Predicting big events in cyber security can be a tricky task. Attacks seem to have waves of innovation and adaptation then plateau and stay low on the radar, only to come back years later in new forms or adapted to other new exploits. An example of this is the use of encryption and destructive software in malicious ransomware campaigns. Both have been used before but are now repurposed in a much more effective manner. Predicting malicious campaigns or new exploits, is made even more difficult because of new software or hardware with unreleased bugs and vulnerabilities that may drive and shift attack and defense paradigms

With the creation of new technology and development of new software applications, the possibility of abuse and exploitation is always parallel. Hence, predicting these type of events may be linked to the creation or widespread adaptation of new technologies, even though we have seen at times how code that was allegedly a decade old as of 2017 was still very powerful..

Cyber attack trends and the use of weaponized code are also inexorably tied to geopolitical factors, as cyber has become part of warfare. It is known that once such code is disclosed, it will be repurposed and adapted to exploits and known type of attack vectors to make them more effective. Example of that is the addition of EternalBlue to WannaCry ransomware software last year.

The internet is now, more than ever, embedded everywhere, from Personal Area Networks, Home AI, Internet of Things and the corresponding big data distributed backends needed to interconnect and process their information in the cloud. They have blurred the edge and made the internet part of our homes, bringing its risks with them. The adoption of Artificial Intelligence in cyber security is still its infancy and yet to be developed. Just as AI is being used mainly to drive defense technologies, however, it is a matter of time until this technology is adapted as well for malicious purposes. With all these caveats in mind, here is what past and present events suggest may happen this year:

  • Exploitation of IoT will increase as they become pervasive in homes and companies. AI technology is here to stay, it is still unknown how many risks and vulnerabilities these devices may have, as such devices are incorporated into houses and companies, it is very likely that malicious actors will target and successfully exploit them.     
  • Likely a byproduct of the IoT home networking exploitation, 1TB plus volumetric DDoS attacks will increase in frequency, as more devices are available for exploitation and abuse, hence being added to attack botnets.

 

  • SMS will be discarded as authentication tool due to phone porting, SS7 and MFA phishing attacks. This is a clear trend as of last quarter of this year, however it is likely to grow in numbers, to a point where SMS will have to be discarded as an authentication factor.

 

  • Cell phone Infrastructure driven attacks. Vulnerabilities in cellphone/wireless spectrums will be targeted to pivot to critical infrastructure (Power, Transportation and other utilities). This type of infrastructure is known to connect in many instances, parts of our critical infrastructure such as Dams, bridges, pumps, etc. This cell phone infrastructure will continue to be targeted and we might witness actual effects on critical infrastructure.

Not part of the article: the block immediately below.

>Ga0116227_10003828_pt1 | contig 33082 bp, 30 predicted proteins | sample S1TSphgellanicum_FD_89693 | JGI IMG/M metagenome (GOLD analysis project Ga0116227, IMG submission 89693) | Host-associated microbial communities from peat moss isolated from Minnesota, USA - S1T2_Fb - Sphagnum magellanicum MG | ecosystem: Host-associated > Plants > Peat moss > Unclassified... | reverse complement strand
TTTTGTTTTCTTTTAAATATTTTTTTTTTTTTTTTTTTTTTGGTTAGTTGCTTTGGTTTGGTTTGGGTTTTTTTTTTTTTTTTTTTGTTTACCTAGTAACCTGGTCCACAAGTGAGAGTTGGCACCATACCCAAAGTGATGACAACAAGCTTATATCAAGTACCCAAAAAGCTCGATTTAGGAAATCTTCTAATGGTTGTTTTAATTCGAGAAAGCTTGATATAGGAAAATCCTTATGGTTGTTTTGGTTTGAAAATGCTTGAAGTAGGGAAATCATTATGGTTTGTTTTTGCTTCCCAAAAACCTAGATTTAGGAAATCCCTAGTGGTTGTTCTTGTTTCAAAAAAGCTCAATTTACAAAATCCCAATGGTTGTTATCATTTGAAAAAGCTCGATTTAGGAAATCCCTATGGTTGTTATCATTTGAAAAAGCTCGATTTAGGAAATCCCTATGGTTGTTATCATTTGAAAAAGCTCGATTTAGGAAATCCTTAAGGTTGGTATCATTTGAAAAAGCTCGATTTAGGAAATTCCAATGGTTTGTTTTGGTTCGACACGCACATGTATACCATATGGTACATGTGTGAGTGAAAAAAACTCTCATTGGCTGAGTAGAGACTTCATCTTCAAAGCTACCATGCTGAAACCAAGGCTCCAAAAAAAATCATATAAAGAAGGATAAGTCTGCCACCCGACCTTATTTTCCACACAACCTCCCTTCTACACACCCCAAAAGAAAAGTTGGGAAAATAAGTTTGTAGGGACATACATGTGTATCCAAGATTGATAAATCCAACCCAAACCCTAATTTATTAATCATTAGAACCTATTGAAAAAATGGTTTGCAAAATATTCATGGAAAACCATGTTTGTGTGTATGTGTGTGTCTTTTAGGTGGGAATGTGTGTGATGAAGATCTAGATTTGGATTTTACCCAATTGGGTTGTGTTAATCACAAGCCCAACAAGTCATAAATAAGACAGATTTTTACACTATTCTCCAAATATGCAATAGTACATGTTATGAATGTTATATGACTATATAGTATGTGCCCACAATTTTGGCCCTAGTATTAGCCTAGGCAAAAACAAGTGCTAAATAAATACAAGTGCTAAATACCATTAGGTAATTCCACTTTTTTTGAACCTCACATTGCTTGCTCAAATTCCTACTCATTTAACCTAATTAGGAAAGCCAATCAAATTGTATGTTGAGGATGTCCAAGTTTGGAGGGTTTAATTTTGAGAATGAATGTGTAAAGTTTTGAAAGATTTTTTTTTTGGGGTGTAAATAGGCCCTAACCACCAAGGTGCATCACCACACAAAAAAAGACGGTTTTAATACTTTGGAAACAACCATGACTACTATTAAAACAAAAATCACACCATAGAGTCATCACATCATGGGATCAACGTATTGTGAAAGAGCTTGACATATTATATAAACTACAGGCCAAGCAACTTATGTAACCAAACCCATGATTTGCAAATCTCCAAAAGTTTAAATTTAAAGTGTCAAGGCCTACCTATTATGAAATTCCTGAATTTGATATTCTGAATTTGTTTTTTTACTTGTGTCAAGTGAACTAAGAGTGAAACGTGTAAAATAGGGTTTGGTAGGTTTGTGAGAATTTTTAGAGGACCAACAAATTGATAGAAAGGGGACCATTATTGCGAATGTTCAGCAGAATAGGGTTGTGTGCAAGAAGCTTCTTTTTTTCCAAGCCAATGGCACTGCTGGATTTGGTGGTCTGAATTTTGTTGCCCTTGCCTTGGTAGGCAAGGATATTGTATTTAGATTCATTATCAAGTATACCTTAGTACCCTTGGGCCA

• Ransomware / Destructive malware used against critical infrastructure. In 2017 we witnessed the targeting of governments via specially crafted and obfuscated ransomware, destructive code. Examples of that were the attacks against Britain’s NHS and Ukrainian infrastructure including nuclear power plants. The time will come where these types of attacks pass through our current defenses and affect our critical infrastructure. This likely will happen during 2018.

 

  • Mega breaches will continue, not too long ago SQL injections where the main drivers of mega breaches, nowadays Amazon S3 buckets seem to have replaced them as the driver of mega breaches and data disclosures. This is unfortunately likely to continue as research indicates there are still plenty of unsecured S3 buckets, plus high value target organizations.  

 

  • AI/ML tech will be weaponized. This is inevitable as malicious actors will eventually find a way to incorporate current  AI/ML technology into their attacks, this may likely happen either via addition to DDoS or exploitation attacks.

 

  • Client based exploits (Phishing) will continue to be the main vector of attack as enterprises harden up defenses. Phishing continues to be a challenging attack vector to defend against, and pretty much an unsolved problem for enterprises, this will keep driving these types of attacks.

 

  • Identity “Firewalls” will become a thing. With prevalence of stolen identity information, a tool or mechanism that detects unauthorized use will have to be created. It may imply a new identity framework or technology beyond current “identity protection services”.

 

  • Devastating cyber attack may lead to “break up” of internet. It is a matter of time until an attack with grave effects on people’s way of life leads to a forced “break up” of the internet. This means the days of reaching governments, airplanes, cars, nuclear plants, dams, etc via internet from everywhere may be numbered.